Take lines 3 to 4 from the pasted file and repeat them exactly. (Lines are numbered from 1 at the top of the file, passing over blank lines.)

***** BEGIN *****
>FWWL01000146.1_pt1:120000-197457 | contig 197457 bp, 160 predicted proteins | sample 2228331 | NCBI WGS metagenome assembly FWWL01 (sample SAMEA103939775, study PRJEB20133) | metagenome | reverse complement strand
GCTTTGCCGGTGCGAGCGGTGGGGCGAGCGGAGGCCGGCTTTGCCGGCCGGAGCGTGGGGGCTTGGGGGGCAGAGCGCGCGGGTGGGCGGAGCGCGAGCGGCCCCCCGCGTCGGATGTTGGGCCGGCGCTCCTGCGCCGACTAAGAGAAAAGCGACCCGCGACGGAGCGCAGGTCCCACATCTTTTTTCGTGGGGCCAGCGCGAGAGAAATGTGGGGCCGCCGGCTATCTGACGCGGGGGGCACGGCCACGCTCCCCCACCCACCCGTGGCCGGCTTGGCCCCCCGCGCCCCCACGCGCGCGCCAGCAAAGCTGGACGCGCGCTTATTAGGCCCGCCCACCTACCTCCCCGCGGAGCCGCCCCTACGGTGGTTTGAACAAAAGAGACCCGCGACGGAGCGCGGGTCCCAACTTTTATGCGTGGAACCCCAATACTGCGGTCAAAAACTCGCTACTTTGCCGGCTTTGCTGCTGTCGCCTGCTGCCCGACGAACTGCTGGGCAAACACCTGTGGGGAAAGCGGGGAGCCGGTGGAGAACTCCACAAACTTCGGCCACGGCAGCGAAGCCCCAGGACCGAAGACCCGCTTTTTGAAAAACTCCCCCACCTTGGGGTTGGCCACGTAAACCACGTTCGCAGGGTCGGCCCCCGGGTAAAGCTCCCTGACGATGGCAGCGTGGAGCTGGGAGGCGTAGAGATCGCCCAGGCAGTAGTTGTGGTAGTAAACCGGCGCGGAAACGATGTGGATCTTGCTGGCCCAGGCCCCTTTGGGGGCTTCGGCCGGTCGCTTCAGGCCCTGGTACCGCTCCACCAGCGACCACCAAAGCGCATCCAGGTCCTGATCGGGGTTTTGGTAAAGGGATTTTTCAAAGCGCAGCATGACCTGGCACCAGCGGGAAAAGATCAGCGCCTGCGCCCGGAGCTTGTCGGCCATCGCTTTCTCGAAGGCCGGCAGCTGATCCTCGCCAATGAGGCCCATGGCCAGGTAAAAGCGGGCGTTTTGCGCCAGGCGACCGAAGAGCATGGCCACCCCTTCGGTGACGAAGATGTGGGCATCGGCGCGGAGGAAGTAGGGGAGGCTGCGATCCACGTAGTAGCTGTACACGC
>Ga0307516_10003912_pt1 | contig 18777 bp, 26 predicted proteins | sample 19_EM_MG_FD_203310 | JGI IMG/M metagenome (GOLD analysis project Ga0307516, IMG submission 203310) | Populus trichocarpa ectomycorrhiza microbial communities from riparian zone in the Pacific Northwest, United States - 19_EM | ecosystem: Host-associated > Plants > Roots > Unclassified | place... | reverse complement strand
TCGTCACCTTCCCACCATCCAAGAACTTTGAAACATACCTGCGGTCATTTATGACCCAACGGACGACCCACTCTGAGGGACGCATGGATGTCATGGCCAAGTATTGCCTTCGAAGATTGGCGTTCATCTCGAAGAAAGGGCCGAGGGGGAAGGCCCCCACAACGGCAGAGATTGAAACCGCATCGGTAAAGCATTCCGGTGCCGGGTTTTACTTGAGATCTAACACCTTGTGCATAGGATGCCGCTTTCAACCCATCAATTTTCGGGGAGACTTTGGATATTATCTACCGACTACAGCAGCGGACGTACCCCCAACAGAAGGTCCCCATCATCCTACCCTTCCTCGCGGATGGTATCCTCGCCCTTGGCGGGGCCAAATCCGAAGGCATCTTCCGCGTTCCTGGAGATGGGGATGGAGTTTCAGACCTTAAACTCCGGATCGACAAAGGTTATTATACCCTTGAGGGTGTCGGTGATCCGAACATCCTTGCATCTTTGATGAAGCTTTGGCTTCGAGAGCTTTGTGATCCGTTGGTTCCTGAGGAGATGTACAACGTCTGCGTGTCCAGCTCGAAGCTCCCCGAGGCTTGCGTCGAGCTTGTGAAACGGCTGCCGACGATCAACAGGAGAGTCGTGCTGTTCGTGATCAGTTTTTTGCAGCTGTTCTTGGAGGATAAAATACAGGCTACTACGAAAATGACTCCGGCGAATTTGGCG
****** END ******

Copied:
>Ga0307516_10003912_pt1 | contig 18777 bp, 26 predicted proteins | sample 19_EM_MG_FD_203310 | JGI IMG/M metagenome (GOLD analysis project Ga0307516, IMG submission 203310) | Populus trichocarpa ectomycorrhiza microbial communities from riparian zone in the Pacific Northwest, United States - 19_EM | ecosystem: Host-associated > Plants > Roots > Unclassified | place... | reverse complement strand
TCGTCACCTTCCCACCATCCAAGAACTTTGAAACATACCTGCGGTCATTTATGACCCAACGGACGACCCACTCTGAGGGACGCATGGATGTCATGGCCAAGTATTGCCTTCGAAGATTGGCGTTCATCTCGAAGAAAGGGCCGAGGGGGAAGGCCCCCACAACGGCAGAGATTGAAACCGCATCGGTAAAGCATTCCGGTGCCGGGTTTTACTTGAGATCTAACACCTTGTGCATAGGATGCCGCTTTCAACCCATCAATTTTCGGGGAGACTTTGGATATTATCTACCGACTACAGCAGCGGACGTACCCCCAACAGAAGGTCCCCATCATCCTACCCTTCCTCGCGGATGGTATCCTCGCCCTTGGCGGGGCCAAATCCGAAGGCATCTTCCGCGTTCCTGGAGATGGGGATGGAGTTTCAGACCTTAAACTCCGGATCGACAAAGGTTATTATACCCTTGAGGGTGTCGGTGATCCGAACATCCTTGCATCTTTGATGAAGCTTTGGCTTCGAGAGCTTTGTGATCCGTTGGTTCCTGAGGAGATGTACAACGTCTGCGTGTCCAGCTCGAAGCTCCCCGAGGCTTGCGTCGAGCTTGTGAAACGGCTGCCGACGATCAACAGGAGAGTCGTGCTGTTCGTGATCAGTTTTTTGCAGCTGTTCTTGGAGGATAAAATACAGGCTACTACGAAAATGACTCCGGCGAATTTGGCG